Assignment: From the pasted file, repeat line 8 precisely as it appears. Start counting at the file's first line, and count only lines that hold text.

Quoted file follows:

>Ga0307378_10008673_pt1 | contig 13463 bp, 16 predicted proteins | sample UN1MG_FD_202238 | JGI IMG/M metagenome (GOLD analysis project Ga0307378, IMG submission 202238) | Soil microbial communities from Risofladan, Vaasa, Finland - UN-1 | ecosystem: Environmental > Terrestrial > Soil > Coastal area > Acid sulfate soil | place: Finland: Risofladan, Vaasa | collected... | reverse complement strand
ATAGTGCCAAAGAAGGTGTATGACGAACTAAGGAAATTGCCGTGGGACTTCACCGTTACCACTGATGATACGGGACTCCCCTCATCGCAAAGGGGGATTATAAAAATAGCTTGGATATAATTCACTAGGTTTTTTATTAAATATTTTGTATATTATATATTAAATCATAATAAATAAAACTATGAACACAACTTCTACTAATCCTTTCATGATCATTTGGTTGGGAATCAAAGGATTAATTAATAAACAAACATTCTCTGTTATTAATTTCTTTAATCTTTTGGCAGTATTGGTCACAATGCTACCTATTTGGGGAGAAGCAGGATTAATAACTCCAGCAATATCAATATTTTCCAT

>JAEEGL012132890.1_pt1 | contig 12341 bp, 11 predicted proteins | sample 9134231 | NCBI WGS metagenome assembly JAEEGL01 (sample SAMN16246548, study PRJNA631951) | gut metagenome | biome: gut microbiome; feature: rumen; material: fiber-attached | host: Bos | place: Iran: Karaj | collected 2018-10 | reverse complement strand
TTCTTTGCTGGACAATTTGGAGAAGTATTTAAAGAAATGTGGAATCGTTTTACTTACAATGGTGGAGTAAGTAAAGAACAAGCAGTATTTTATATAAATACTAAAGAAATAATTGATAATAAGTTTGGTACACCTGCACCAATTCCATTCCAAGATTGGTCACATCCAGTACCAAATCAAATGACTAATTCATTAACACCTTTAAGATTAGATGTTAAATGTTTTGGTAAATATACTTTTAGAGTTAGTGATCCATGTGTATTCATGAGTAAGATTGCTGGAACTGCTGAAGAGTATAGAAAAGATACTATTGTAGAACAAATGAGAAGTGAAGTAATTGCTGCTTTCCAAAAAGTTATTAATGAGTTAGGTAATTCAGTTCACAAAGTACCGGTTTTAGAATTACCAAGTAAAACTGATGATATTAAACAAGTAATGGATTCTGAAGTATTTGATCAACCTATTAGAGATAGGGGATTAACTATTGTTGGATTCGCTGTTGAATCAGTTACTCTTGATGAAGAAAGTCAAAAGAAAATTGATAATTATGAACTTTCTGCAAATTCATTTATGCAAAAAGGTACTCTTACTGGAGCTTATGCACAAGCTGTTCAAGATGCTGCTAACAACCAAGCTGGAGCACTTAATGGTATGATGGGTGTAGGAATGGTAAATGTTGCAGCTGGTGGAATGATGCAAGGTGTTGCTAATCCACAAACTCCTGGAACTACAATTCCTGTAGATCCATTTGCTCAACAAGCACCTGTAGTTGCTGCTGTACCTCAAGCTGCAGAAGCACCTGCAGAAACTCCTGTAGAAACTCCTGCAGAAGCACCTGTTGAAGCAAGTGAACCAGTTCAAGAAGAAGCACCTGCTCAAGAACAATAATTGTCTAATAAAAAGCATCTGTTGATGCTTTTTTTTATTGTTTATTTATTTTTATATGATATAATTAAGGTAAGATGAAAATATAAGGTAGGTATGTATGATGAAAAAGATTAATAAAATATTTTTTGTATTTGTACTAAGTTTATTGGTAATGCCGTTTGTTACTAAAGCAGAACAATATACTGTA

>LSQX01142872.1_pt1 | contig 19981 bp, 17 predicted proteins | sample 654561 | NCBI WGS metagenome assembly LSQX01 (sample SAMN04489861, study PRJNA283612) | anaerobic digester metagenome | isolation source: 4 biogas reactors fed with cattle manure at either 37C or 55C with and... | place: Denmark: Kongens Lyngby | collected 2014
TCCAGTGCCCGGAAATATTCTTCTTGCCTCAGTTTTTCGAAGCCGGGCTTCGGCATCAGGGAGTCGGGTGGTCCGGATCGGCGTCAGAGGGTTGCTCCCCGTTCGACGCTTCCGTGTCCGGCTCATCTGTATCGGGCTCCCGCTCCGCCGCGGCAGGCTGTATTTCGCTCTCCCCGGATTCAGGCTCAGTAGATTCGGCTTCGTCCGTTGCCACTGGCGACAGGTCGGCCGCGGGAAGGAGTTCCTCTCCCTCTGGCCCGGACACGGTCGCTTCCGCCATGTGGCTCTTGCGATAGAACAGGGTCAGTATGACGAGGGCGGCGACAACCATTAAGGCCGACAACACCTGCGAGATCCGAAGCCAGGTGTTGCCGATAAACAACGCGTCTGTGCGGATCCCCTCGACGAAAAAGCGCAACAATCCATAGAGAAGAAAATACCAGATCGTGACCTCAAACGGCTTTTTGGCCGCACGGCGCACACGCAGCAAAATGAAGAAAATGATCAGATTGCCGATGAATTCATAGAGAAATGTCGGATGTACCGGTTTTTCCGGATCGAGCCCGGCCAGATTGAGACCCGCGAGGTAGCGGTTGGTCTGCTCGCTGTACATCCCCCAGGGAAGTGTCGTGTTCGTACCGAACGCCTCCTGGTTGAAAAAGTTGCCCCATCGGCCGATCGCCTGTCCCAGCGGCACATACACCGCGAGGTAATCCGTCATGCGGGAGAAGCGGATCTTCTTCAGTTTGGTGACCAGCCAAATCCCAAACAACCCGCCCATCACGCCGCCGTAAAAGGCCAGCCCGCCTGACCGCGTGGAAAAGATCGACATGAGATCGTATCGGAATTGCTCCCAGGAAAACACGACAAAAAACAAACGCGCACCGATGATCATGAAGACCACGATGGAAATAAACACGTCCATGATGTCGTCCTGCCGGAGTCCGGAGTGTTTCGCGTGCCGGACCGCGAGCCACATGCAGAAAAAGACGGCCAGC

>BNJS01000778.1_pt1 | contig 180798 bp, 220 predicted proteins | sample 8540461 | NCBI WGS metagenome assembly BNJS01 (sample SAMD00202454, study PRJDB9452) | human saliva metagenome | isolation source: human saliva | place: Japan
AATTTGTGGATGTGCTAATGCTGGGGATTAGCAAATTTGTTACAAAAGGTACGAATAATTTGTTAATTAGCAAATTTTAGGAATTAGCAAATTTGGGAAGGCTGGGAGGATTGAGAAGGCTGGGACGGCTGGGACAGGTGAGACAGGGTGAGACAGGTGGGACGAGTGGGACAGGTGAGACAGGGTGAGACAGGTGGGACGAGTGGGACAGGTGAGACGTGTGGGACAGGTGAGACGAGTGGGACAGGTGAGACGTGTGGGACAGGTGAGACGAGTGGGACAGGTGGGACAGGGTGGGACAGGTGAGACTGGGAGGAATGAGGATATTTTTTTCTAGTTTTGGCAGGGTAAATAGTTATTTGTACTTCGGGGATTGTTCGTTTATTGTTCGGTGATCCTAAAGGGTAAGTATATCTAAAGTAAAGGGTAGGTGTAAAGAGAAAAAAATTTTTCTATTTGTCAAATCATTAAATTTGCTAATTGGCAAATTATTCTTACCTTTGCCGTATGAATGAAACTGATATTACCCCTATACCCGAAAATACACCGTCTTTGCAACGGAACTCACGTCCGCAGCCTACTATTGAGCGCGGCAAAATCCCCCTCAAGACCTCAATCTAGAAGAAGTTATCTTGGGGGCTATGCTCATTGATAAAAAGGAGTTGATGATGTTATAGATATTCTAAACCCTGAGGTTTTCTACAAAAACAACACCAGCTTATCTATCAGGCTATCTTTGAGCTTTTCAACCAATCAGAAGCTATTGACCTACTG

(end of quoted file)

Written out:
AATTTGTGGATGTGCTAATGCTGGGGATTAGCAAATTTGTTACAAAAGGTACGAATAATTTGTTAATTAGCAAATTTTAGGAATTAGCAAATTTGGGAAGGCTGGGAGGATTGAGAAGGCTGGGACGGCTGGGACAGGTGAGACAGGGTGAGACAGGTGGGACGAGTGGGACAGGTGAGACAGGGTGAGACAGGTGGGACGAGTGGGACAGGTGAGACGTGTGGGACAGGTGAGACGAGTGGGACAGGTGAGACGTGTGGGACAGGTGAGACGAGTGGGACAGGTGGGACAGGGTGGGACAGGTGAGACTGGGAGGAATGAGGATATTTTTTTCTAGTTTTGGCAGGGTAAATAGTTATTTGTACTTCGGGGATTGTTCGTTTATTGTTCGGTGATCCTAAAGGGTAAGTATATCTAAAGTAAAGGGTAGGTGTAAAGAGAAAAAAATTTTTCTATTTGTCAAATCATTAAATTTGCTAATTGGCAAATTATTCTTACCTTTGCCGTATGAATGAAACTGATATTACCCCTATACCCGAAAATACACCGTCTTTGCAACGGAACTCACGTCCGCAGCCTACTATTGAGCGCGGCAAAATCCCCCTCAAGACCTCAATCTAGAAGAAGTTATCTTGGGGGCTATGCTCATTGATAAAAAGGAGTTGATGATGTTATAGATATTCTAAACCCTGAGGTTTTCTACAAAAACAACACCAGCTTATCTATCAGGCTATCTTTGAGCTTTTCAACCAATCAGAAGCTATTGACCTACTG